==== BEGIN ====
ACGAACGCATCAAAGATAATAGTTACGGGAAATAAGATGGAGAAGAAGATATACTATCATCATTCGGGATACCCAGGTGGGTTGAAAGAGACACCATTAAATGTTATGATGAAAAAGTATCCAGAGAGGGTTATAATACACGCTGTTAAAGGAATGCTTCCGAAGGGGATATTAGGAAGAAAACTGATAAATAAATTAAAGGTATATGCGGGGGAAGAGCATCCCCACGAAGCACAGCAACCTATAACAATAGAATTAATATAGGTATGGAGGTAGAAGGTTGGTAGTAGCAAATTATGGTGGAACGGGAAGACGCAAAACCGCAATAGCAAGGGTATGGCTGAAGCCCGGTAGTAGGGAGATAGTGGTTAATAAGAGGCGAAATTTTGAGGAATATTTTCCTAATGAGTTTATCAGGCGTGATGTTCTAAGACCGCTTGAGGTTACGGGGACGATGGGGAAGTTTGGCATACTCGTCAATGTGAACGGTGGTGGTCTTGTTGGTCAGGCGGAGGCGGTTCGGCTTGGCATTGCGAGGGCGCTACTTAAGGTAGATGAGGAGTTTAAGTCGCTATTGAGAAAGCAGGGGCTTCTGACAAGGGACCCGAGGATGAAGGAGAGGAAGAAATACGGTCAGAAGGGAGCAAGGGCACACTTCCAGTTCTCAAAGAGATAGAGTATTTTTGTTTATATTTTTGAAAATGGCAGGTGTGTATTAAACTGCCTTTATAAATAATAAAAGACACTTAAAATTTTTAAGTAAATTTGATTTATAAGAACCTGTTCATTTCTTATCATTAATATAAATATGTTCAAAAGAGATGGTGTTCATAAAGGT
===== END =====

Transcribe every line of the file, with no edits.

ACGAACGCATCAAAGATAATAGTTACGGGAAATAAGATGGAGAAGAAGATATACTATCATCATTCGGGATACCCAGGTGGGTTGAAAGAGACACCATTAAATGTTATGATGAAAAAGTATCCAGAGAGGGTTATAATACACGCTGTTAAAGGAATGCTTCCGAAGGGGATATTAGGAAGAAAACTGATAAATAAATTAAAGGTATATGCGGGGGAAGAGCATCCCCACGAAGCACAGCAACCTATAACAATAGAATTAATATAGGTATGGAGGTAGAAGGTTGGTAGTAGCAAATTATGGTGGAACGGGAAGACGCAAAACCGCAATAGCAAGGGTATGGCTGAAGCCCGGTAGTAGGGAGATAGTGGTTAATAAGAGGCGAAATTTTGAGGAATATTTTCCTAATGAGTTTATCAGGCGTGATGTTCTAAGACCGCTTGAGGTTACGGGGACGATGGGGAAGTTTGGCATACTCGTCAATGTGAACGGTGGTGGTCTTGTTGGTCAGGCGGAGGCGGTTCGGCTTGGCATTGCGAGGGCGCTACTTAAGGTAGATGAGGAGTTTAAGTCGCTATTGAGAAAGCAGGGGCTTCTGACAAGGGACCCGAGGATGAAGGAGAGGAAGAAATACGGTCAGAAGGGAGCAAGGGCACACTTCCAGTTCTCAAAGAGATAGAGTATTTTTGTTTATATTTTTGAAAATGGCAGGTGTGTATTAAACTGCCTTTATAAATAATAAAAGACACTTAAAATTTTTAAGTAAATTTGATTTATAAGAACCTGTTCATTTCTTATCATTAATATAAATATGTTCAAAAGAGATGGTGTTCATAAAGGT